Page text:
Legislation would block federal anti-racist training grants

While Ragan declined to provide details of the complaints he has received from parents about the lessons taught about the breed, White said he heard the story of a second year child returning home from school. school and asked his mother, “Am I a racist?

It is not known where the family lives in the story.

“You know there’s something going on that we need to take care of if a sophomore has to ask that question,” White said. “When I was in second grade, I didn’t see any difference between people, because my family never taught me that. So we have to be very careful.”

The Federal Register issued a public notice in April indicating that the US Department of Education was considering offering grants to help schools “integrate anti-racist practices into teaching and learning,” among other priorities.

Schools applying for grants must describe how teachers “will address systemic marginalization, prejudice, inequality, and discriminatory policies and practices in American history,” the notice read.

Rep. Cameron Sexton, R-Crossville, is the speaker of the Tennessee House of Representatives.

The Tennessee bill would likely prevent schools from seeking these training grants.

House Speaker Cameron Sexton of R-Crossville said some members were concerned about “things coming out of the Biden administration” with respect to teaching critical race theory in schools.

“There have been conversations about possibly doing something about a critical breed,” Sexton said in an interview last week. “At this point, whether or not they can get to a point where the House and Senate can come to an agreement at the very end, I’m not sure. But I know there have been conversations going on. “

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Diversity lessons have remained a controversial topic in Williamson County which borders Nashville.

Conservative activist groups like Tennessee Stands and the Tennessee Eagle Forum attempted last week to mobilize parents to contact state lawmakers, asking them to prevent CRT from being taught in Tennessee schools. . The groups did not provide specific examples of schools teaching it.

Eric Welch, a member of the Williamson County Schools Education Council (WCS), released a statement Thursday saying recent accusations that CRT is taught are “FALSE.”

“WCS does not teach now, nor has it ever taught CRT in our schools,” Welch wrote on his board member’s Facebook page. “In Tennessee, the public school curriculum begins at the state level and WCS follows the state curriculum guidelines.

“WCS is currently working on cultural strategy planning to improve the way we serve all of our students, and we will not be including Critical Race Theory.”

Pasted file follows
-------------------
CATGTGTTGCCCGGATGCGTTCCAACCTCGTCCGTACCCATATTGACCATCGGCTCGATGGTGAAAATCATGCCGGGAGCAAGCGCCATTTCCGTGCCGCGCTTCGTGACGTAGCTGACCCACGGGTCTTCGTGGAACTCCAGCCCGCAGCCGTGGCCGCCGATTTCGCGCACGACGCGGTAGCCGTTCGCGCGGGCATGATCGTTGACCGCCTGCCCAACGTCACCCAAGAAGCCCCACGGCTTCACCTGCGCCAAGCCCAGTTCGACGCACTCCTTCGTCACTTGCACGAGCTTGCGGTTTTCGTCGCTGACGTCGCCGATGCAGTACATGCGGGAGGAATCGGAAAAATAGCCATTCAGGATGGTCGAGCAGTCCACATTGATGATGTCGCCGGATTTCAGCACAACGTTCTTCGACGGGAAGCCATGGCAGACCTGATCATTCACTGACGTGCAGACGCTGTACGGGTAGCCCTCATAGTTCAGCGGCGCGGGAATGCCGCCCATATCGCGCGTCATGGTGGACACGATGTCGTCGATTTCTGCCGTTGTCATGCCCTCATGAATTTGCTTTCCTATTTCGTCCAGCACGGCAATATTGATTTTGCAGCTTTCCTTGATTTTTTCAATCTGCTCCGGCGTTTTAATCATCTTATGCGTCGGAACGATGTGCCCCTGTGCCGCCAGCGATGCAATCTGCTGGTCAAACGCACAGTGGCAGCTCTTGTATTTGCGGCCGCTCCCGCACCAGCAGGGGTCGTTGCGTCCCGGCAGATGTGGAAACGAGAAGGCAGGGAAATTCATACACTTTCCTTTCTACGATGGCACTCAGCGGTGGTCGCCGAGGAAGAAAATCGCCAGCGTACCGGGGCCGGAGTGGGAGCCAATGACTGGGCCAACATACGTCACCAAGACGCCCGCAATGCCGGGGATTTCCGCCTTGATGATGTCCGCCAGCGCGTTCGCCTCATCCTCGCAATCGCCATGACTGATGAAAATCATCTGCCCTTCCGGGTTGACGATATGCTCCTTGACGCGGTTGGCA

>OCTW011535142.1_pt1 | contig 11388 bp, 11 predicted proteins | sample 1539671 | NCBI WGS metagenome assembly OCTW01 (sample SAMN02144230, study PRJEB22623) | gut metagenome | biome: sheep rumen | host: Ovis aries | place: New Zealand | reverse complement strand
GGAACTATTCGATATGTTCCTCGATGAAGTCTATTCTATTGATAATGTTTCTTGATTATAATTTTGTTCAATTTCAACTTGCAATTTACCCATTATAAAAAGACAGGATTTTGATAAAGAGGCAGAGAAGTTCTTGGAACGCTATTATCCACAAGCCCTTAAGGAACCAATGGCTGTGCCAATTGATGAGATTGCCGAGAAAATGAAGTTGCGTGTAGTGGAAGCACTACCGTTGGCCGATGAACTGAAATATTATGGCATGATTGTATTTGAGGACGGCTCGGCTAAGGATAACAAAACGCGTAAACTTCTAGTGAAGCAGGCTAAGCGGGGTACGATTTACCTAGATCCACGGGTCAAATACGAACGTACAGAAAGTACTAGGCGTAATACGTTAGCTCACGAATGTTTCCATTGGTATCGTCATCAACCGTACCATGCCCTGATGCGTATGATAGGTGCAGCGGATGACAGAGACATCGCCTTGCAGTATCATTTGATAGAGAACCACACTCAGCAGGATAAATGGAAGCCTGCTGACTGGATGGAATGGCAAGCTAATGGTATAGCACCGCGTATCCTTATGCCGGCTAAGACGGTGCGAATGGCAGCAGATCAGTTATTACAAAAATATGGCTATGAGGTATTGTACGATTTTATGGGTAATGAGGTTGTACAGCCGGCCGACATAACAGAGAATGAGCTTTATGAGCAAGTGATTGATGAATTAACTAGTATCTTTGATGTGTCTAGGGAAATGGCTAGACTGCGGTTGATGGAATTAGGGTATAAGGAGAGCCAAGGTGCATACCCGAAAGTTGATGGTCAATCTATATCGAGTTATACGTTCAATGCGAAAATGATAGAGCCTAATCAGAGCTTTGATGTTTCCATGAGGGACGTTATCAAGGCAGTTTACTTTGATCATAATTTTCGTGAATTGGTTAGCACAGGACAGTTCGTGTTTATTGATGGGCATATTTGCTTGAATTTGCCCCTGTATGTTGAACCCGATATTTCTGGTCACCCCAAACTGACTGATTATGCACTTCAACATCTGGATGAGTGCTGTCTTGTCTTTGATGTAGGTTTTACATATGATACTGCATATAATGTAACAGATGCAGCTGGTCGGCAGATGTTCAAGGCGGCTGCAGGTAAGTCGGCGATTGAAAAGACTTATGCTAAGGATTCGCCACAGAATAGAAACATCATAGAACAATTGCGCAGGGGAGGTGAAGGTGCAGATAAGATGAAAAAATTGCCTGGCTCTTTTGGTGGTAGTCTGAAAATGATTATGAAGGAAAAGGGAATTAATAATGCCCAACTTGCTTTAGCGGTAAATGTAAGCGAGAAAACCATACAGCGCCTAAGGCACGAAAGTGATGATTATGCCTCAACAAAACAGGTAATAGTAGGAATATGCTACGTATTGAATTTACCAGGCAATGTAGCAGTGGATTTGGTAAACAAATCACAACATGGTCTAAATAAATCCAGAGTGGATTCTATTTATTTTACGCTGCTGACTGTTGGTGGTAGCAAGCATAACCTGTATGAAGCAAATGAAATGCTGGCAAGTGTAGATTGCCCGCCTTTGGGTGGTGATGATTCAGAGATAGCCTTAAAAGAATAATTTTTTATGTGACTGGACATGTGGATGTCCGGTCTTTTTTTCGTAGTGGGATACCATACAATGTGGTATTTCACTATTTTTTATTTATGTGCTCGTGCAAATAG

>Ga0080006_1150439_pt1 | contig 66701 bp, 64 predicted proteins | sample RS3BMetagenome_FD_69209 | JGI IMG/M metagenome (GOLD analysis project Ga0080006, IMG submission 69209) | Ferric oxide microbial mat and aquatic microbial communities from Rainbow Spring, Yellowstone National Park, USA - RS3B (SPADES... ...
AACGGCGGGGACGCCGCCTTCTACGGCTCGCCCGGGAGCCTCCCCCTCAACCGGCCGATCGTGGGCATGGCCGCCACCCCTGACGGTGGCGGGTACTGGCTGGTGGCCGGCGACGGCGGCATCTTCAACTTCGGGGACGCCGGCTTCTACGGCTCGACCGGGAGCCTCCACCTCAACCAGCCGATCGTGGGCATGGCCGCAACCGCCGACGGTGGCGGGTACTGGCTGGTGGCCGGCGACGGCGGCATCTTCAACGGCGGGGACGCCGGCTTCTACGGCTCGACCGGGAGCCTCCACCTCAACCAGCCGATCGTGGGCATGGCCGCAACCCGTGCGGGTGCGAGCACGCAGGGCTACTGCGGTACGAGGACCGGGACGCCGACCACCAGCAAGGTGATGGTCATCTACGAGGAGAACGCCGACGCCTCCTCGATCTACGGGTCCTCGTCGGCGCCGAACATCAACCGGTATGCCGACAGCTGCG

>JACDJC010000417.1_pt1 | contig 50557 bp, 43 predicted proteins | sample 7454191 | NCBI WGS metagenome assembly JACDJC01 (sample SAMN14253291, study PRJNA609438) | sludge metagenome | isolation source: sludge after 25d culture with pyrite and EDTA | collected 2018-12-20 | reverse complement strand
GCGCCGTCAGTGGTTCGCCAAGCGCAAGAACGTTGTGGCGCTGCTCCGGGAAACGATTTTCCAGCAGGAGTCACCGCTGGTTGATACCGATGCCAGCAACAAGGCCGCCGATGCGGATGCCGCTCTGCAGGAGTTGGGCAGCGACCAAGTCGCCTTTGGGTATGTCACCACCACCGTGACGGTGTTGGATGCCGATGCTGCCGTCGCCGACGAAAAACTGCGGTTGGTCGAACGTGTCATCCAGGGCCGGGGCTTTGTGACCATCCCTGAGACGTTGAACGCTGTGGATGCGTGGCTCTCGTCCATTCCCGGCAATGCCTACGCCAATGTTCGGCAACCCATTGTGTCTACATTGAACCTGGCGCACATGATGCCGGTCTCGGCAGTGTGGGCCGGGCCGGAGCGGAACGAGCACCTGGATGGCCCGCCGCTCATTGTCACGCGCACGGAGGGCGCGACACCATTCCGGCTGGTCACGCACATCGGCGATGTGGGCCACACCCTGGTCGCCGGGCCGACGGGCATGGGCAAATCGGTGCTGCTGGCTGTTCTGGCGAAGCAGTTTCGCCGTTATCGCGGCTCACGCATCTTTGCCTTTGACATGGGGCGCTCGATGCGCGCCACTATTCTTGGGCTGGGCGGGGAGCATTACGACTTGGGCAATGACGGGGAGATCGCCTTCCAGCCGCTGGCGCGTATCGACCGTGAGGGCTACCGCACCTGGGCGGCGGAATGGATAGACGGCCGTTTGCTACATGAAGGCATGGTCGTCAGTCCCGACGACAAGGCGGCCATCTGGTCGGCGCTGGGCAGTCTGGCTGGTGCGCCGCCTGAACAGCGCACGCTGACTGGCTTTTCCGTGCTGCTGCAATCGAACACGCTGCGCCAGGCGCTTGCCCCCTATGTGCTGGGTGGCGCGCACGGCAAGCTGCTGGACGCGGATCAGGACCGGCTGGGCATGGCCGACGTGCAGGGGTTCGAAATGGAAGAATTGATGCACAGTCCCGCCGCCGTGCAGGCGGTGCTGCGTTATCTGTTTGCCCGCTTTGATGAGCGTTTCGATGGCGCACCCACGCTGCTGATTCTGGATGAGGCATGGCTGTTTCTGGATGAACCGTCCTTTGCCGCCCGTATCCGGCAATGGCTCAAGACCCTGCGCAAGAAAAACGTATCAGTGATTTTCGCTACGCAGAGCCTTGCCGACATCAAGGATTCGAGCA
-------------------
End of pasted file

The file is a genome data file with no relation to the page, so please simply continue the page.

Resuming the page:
Laurie Cardoza-Moore, the new member of the Tennessee Textbook and Teaching Materials Quality Commission, issued a statement in March commending Florida Governor Ron Desantis for proposing a civic education plan for schools that prohibited the teaching of critical race theory.

Gary Humble, the founder of Tennessee Stands, and Cardoza-Moore are also residents of Williamson County.

White said lawmakers had received complaints from parents about the issue from “all over” Tennessee, including Memphis, Knoxville and “south of Nashville.”

“We constantly hear from our teachers that they don’t have enough time in the day to teach reading, writing and arithmetic, and here we are with another lesson,” White said of the racism instruction that would be taught.

Representative Mark White, R-Memphis, is the chair of the Education Administration Committee.

The controversy over cultural sensitivity and the lessons of anti-racism does not always carry the title of critical race theory. The conflict has been going on for years in Williamson County, where parents and school officials have at times disagreed over the training and lessons offered to students and teachers.

Former Williamson County Schools Superintendent Mike Looney in 2019 revisited a series of teacher training videos on race and prejudice after complaints from school board members.

Looney said the internal videos, which included references to “white privilege,” would no longer be used.

At about the same time, two teachers in the school system resigned after assigning homework to eighth-graders in which they were asked to pretend to own slaves and “create an expectation list for slaves to” your family”.

If Ragan’s bill passes successfully on the floor, then the Senate will have to vote to comply with the House version.

The bill in its previous version, sponsored by Senator Mike Bell, R-Riceville, has already been passed by the Senate.

Follow Natalie Allison on Twitter: @natalie_allison.